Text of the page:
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Thursday, November 14, 2013

Beyond the first impression.

Consumers see the behavior of brands from the initial filter of their first impression. In fact, everything a brand does from this point on, will be unconsciously evaluated positively or negatively, depending on the initial perception. Therefore, what consumers expect the brand does, this will do.

Daily we tend to assume the role of critical evaluators. We use them to immediately make judgments about a person’s career, appearance, and even feelings. Based on that initial perception we decided if we like him/her or not. Without having the intention to do so, we perform evaluations which allow us to get an idea of ​​who the person is. Such judgments are part of our evolutionary strategy and allow us to anticipate the risk scenarios (avoiding them) or liking them (empathy).
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We walk through life making first impressions of everything around us, without having a conscious intention to do so. However, this evaluation could change dramatically when you really get to know the person. Recall for a moment some of the first impressions of people you have met (a new co-worker, the new boss, the client to whom we were introduced, the psychologist who made us an interview, the college professor, etc.) only to find that, most likely, most of these trials had to be modified.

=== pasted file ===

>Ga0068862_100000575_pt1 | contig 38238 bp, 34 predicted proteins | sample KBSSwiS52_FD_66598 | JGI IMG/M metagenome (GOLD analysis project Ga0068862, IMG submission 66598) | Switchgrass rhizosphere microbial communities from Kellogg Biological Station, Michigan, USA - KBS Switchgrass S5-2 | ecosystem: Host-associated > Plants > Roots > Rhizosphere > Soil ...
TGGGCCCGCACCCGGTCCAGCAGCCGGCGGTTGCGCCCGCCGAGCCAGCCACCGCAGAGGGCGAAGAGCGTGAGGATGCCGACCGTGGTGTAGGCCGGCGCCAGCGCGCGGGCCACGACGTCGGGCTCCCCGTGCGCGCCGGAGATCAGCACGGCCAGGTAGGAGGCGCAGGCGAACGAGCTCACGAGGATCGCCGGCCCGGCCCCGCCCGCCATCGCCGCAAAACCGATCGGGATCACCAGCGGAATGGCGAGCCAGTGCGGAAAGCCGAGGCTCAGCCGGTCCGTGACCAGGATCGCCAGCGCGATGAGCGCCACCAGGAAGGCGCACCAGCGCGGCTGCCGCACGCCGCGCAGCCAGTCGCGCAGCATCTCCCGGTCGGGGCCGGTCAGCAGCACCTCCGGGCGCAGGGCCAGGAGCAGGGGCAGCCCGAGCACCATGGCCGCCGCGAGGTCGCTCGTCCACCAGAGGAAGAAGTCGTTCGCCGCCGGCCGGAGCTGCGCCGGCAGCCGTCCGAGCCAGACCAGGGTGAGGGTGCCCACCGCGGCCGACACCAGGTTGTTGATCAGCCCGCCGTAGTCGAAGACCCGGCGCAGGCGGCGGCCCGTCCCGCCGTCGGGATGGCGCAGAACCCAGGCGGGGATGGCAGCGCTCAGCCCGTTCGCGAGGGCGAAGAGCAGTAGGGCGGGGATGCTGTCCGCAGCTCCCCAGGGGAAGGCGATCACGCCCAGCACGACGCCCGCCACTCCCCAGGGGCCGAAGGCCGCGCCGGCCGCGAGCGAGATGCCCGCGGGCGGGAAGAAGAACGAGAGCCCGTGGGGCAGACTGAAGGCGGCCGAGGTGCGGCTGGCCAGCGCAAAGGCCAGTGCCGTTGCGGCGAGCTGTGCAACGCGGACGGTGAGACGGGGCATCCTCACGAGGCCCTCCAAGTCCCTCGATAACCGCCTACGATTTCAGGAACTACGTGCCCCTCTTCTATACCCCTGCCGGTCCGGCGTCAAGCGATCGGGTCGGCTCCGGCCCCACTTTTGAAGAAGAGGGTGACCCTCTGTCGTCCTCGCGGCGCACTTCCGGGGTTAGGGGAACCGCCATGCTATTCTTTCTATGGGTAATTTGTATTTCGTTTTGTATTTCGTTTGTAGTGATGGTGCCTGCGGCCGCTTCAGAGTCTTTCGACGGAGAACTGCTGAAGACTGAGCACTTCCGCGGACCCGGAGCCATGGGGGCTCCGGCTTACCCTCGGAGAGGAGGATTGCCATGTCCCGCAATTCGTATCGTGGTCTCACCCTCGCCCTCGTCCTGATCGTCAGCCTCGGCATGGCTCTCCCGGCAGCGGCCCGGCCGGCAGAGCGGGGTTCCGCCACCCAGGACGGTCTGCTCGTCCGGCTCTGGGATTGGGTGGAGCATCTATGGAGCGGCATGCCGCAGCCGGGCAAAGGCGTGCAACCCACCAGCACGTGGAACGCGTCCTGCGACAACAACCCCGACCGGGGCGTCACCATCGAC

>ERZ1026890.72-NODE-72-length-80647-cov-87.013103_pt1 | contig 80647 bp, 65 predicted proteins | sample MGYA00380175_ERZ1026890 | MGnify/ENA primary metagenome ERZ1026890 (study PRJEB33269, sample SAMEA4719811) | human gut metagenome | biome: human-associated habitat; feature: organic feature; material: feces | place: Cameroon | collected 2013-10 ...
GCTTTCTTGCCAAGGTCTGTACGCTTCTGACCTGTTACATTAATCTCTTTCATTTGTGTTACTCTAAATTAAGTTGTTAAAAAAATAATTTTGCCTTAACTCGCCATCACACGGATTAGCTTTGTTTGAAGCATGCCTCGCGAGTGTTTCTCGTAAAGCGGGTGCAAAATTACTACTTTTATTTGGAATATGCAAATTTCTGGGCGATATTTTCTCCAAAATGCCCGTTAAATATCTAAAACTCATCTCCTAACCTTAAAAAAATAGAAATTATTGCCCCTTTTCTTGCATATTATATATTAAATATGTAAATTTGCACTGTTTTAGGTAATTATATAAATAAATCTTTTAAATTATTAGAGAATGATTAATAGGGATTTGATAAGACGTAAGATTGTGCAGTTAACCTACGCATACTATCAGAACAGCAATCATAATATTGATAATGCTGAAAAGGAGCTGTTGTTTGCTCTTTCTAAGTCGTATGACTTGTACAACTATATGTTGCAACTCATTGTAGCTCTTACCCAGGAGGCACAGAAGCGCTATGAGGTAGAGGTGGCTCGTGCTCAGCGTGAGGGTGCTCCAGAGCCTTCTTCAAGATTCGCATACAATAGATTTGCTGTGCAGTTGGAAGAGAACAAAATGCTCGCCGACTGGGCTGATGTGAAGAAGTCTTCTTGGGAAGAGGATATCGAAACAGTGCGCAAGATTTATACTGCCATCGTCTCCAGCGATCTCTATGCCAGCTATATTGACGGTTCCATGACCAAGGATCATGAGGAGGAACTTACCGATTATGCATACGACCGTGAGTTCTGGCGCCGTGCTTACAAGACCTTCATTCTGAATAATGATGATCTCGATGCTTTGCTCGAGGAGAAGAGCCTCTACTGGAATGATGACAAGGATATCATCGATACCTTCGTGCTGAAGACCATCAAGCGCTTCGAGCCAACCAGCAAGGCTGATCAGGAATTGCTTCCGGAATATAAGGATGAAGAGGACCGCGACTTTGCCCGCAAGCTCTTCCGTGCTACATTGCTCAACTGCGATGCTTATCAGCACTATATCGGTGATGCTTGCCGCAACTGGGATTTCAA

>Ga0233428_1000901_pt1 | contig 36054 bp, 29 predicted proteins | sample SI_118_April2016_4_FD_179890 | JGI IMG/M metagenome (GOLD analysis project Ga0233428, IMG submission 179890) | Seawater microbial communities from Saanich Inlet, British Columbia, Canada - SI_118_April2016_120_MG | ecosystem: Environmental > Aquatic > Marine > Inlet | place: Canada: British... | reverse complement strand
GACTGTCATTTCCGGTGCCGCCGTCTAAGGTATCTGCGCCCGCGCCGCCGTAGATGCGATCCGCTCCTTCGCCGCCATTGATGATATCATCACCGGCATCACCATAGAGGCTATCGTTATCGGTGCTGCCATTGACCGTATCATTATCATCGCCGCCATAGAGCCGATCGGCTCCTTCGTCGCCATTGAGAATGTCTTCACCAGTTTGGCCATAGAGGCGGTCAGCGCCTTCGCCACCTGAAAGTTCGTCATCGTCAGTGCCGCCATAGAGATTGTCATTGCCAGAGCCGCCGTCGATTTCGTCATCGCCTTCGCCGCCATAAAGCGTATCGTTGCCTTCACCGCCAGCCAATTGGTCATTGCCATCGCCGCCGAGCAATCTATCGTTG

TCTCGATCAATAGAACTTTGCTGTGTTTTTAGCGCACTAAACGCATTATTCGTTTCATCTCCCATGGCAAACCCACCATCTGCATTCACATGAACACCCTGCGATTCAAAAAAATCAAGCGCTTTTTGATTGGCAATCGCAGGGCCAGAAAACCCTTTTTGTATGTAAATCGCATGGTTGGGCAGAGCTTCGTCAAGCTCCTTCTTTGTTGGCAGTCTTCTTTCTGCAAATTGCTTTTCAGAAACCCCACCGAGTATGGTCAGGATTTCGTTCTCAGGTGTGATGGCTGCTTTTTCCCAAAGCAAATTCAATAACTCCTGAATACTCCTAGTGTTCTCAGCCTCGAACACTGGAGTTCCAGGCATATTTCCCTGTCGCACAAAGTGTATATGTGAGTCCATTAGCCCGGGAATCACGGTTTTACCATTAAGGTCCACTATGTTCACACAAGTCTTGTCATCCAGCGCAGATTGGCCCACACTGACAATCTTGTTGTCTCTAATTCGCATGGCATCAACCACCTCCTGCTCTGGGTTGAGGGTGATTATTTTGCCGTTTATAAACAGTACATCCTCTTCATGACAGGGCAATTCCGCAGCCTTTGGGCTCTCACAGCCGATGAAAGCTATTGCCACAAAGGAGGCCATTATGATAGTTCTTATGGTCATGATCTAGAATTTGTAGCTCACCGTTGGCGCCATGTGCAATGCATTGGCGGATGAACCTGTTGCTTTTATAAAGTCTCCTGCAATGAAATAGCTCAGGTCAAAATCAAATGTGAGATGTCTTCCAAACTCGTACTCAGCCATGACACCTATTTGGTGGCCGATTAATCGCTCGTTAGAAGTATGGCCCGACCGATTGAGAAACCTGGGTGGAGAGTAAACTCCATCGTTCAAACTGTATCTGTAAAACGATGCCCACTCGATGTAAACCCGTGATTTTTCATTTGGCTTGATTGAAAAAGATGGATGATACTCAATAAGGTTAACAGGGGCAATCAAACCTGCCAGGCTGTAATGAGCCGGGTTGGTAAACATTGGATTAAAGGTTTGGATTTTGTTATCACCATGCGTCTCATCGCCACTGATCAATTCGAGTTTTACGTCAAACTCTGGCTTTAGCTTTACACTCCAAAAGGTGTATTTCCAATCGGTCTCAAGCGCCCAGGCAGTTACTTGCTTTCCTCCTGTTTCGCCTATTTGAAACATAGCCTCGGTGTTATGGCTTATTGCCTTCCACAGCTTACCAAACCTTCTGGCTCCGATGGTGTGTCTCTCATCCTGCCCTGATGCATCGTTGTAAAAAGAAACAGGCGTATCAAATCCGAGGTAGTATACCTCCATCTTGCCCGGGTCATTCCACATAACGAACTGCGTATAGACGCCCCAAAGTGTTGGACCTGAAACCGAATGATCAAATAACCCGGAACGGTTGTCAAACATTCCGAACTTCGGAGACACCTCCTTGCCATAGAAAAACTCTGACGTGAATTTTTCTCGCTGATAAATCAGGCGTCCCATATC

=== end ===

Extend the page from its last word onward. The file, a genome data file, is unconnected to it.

This dynamic of evaluators is projected to almost all areas in life, including our role as consumers. Reason why we also make a priori judgments of the brands that surround us, and as the first impression a person causes on us, brands can be wrongly evaluated by biased interpretations of a perception based only on the "first impression".
The reason we tend to be consistent with our interpretation based on the initial considerations we make to meet certain person or brand is explained by something the American psychologist Edward Thorndike called the Halo Effect. This is a "cognitive bias whereby the perception of a particular trait is influenced by the perception of previous features in a sequence of interpretations." Thus, if our first impression is good, the subsequent evaluation of actions of that person or brand will be influenced positively.

Source: Getty Images

This is how physically attractive people tend to generate positive perceptions without the necessity of knowing that person in advance. Therefore, attractive models in the campaigns of brand communication can help create a good first impression.

It should be noted that the tendency to extend that first perception can also be negative. If the initial impression is unfavorable this trend will continue in subsequent evaluations. This predisposition is known in psychology as the Horn Effect.

In conclusion, regardless of what the effect has caused in the perception of consumers, it will determine the filter the consumer will use to evaluate the brand in the future. Hence, for the eyes of the consumers, the brand will become what they believe, depending on their initial perception.

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